This nation-wide study examined victimization in Canadian off-street commercial sex. Working in collaboration with sex workers, I recruited 109 adult women, men and transgender sex workers to take part in a self-administered survey, and I interviewed 42 sex workers. The survey focused on rates of several forms of violence, including threats, threats with weapons, assault, sexual assault, and confinement. Other forms of victimization included: theft, harassment, the refusal to use condoms, refusal to pay full price for services provided, and pressure to provide sexual activities beyond the worker's service parameters. Participants identified the perpetrators of their victimization—clients, co-workers, bosses, police, significant others—and the frequency with which they experienced victimization. In addition, I collected biographical information and data on risk management, crime reporting practices, and the real and perceived effects of criminal, family, taxation, and immigration laws.My participants described a wide range of experiences in several types of off-street commercial sex work, including adult film, exotic dance, online adult entertainment, and fetish-related erotic labour. A majority of the participants reported never experiencing violence in the course of their sex work (68% or 74 of 109 participants). While victimization occurs in the off-street sex industry, the findings demonstrate that violence is not inherent to commercial sex exchanges. Consequently, to reduce the types and frequency of violence experienced by off-street sex workers, we need to understand the individual, contextual, and structural factors that lead to varying levels of victimization in different sectors of the sex industry. In this dissertation, I outline the existing evidence on victimization in off-street sex work and then I present the evidence gained through this study. I explain the legal implications of the findings and demonstrate how this evidence contrasts with the assumptions that form the basis of criminalization policies in Canada and globally. Finally, I describe sex workers’ recommendations to increase safety and reduce stigma in the sex industry. My participants challenged dominant and oppressive discourses about their work and suggested that the Canadian commercial sex industry is diverse and complex. Our policy responses ought to reflect a nuanced understanding of victimization in commercial sex.

Document type: 
Thesis
File(s): 
Senior supervisor: 
John Lowman
Department: 
Arts & Social Sciences: School of Criminology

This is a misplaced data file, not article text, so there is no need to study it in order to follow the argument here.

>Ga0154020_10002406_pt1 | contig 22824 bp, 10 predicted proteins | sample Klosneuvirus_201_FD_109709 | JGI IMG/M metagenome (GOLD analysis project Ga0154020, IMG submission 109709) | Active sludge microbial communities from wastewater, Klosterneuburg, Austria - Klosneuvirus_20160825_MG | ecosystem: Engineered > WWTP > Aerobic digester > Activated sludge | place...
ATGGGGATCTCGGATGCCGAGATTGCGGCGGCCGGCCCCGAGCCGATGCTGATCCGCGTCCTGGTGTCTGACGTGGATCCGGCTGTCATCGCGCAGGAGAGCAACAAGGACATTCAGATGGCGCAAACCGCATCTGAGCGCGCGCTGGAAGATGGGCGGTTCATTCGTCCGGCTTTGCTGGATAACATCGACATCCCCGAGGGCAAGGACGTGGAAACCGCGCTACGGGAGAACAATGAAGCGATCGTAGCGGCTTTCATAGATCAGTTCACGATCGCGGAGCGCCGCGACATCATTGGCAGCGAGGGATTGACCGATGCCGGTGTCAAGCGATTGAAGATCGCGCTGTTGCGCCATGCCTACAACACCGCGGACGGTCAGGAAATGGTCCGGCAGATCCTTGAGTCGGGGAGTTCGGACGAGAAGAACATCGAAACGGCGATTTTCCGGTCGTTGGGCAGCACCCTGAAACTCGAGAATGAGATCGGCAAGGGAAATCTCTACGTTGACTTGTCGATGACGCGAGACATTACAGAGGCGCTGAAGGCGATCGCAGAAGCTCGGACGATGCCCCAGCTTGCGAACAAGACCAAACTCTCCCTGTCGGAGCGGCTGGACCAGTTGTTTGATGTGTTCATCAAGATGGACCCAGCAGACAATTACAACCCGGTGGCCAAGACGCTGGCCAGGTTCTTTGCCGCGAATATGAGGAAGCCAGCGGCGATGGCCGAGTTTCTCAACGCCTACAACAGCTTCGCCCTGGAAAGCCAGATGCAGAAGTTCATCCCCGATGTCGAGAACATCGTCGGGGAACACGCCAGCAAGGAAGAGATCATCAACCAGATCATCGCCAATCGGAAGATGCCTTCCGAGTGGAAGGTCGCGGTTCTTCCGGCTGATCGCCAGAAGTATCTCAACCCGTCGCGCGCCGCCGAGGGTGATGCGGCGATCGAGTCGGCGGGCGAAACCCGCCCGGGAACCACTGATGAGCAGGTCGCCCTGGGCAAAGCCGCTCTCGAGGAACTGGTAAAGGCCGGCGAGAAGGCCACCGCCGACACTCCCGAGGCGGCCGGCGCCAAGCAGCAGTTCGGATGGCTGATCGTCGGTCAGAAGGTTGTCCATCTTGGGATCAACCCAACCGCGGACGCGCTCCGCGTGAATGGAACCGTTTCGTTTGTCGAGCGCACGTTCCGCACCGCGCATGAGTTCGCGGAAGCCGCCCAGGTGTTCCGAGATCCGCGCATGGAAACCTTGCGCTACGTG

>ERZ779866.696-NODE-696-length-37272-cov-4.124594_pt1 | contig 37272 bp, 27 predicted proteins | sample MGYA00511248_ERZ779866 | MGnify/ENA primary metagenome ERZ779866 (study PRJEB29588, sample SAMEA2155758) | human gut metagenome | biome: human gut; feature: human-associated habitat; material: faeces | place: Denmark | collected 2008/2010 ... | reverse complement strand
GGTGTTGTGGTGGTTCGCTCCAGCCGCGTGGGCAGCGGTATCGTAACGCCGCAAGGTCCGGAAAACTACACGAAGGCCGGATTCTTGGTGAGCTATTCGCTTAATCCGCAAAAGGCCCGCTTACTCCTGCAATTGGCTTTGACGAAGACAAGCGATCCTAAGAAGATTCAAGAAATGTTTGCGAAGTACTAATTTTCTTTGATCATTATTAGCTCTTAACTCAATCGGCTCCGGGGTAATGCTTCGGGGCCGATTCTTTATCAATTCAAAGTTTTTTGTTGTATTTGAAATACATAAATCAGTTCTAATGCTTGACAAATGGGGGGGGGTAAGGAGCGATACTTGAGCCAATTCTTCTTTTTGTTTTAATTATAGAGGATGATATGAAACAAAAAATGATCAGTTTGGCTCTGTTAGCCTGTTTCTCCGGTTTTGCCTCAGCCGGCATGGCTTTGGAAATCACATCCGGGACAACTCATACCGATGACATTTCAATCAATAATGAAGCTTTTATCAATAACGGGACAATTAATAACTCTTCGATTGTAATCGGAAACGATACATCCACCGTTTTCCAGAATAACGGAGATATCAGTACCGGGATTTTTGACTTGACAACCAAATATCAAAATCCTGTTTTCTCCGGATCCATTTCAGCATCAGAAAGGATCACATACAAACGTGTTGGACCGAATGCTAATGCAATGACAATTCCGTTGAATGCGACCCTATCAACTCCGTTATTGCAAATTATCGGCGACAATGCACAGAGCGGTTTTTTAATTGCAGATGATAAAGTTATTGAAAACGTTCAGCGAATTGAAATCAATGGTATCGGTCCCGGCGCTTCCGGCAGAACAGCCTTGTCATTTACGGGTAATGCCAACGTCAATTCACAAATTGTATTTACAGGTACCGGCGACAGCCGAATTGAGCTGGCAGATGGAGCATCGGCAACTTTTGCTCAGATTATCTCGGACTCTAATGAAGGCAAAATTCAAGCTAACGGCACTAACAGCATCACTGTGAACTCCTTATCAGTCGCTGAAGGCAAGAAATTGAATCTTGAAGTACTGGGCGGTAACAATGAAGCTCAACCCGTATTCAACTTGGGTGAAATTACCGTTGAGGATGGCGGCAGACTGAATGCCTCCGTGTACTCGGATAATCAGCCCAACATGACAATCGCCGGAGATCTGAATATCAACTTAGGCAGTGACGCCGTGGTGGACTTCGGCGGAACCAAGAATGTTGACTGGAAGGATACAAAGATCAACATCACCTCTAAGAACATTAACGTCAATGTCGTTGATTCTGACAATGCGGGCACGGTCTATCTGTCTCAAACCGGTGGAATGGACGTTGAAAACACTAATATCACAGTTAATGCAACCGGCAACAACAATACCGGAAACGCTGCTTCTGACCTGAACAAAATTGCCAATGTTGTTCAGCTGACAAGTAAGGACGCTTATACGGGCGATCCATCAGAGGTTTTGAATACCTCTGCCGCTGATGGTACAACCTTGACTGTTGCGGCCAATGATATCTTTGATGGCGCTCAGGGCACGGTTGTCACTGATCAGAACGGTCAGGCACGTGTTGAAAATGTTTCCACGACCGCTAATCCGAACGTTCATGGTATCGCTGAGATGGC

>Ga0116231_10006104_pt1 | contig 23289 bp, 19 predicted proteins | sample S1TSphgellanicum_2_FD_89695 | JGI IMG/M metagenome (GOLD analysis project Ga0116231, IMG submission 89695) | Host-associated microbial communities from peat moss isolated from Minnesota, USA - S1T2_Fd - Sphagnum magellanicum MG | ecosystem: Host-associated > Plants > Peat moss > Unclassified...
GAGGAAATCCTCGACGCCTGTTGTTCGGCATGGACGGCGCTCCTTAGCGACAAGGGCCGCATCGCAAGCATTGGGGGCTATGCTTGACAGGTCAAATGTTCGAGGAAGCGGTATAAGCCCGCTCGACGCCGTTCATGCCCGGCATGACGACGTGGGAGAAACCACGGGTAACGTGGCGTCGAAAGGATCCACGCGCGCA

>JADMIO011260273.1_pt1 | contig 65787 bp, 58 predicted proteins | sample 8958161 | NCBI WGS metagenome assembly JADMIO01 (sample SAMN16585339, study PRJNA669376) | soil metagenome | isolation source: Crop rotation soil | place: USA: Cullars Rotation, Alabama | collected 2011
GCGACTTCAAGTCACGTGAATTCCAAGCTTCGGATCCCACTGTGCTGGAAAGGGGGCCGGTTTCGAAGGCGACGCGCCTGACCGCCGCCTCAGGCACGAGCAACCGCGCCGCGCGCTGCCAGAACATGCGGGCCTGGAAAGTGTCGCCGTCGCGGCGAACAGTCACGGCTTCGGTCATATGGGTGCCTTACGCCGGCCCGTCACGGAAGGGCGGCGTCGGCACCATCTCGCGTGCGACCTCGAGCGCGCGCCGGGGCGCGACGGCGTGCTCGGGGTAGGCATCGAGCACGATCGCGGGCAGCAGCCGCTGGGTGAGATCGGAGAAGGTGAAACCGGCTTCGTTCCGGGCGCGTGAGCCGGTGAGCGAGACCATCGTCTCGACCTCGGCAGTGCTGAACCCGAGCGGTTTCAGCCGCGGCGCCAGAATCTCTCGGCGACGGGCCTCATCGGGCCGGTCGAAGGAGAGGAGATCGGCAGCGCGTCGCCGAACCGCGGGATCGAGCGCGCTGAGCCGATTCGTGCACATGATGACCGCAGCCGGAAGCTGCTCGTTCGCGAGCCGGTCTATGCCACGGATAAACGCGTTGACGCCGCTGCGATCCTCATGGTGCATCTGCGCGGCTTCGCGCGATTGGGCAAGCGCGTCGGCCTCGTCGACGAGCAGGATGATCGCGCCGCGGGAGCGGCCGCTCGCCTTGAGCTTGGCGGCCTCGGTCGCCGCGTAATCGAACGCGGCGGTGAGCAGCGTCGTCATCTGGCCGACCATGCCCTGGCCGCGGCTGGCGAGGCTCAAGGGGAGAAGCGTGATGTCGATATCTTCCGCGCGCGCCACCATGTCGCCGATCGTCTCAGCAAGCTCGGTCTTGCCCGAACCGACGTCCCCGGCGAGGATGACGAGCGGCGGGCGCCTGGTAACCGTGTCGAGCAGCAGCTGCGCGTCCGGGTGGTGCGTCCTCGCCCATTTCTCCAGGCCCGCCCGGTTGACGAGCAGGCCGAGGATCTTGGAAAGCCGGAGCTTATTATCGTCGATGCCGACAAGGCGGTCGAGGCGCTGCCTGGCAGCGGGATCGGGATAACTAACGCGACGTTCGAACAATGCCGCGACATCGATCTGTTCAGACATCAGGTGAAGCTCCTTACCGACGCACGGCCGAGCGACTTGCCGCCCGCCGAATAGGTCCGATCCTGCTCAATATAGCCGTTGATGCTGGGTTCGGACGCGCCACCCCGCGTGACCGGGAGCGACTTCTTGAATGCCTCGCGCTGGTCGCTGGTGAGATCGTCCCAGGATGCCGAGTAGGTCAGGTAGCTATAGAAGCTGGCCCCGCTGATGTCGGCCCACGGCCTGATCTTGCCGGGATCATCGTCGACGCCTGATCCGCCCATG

Thesis type: 
(Dissertation) Ph.D.

Re-evaluating the Cantor and Land (1985) model of unemployment and crime: A multilevel analysis of multiple economic measures

Date created: 
2015-12-07
Abstract: 

The complex relationship between crime and economic change has had a long pedigree in criminological research. Much of the recent research is premised on, or critical of the Cantor and Land (1985) model of unemployment and crime, which considers the unemployment rate as representative of the state of the economy. The theoretical assumption behind the model rests on the notion that to accurately assess the unemployment-crime relationship, the impact of criminal motivation and criminal opportunity need be considered in a common framework. Accordingly, Cantor and Land (1985) developed a structural approach that synthesized the counteracting effects of motivation and opportunity into a single working model, finding that opportunity dominates motivation. Although the theory behind the empirical model is not often questioned, both methodological and empirical concerns have arisen with regard to the procedures employed by Cantor and Land (1985) and subsequent studies that rely on the Cantor and Land approach. Methodologically, researchers have questioned whether flaws in specification have contributed to mixed and inconsistent results. Empirically, testing the model using unemployment as the sole indicator of economic performance has been widely contested in the literature. This paper considers both issues as the Cantor and Land (1985) model will be evaluated using distinguished measures of unemployment and a multilevel methodological approach, with the Canadian provinces from 1981-2013 as the units of analysis. The inclusion of multiple economic measures, in addition to the comparative utility allows for a comprehensive representation of economic performance. Furthermore, multilevel regression enables greater precision in the estimates, allowing researchers to accurately analyze hierarchical data at two distinct levels. Overall, by extending the seminal work of Cantor and Land (1985) the intent is to bridge the empirical gaps in the crime-economy literature and, in doing so, provide an instructive example for the operationalization of the model in future studies. In examining the effect of multiple economic measures on eight separate crime types, support was found for the Cantor and Land (1985) model in both property and violent crimes. The results are robust to the inclusion of time as a random effect, controls for simultaneity using contextual, deterrent and variables controlling for inequality and demographics.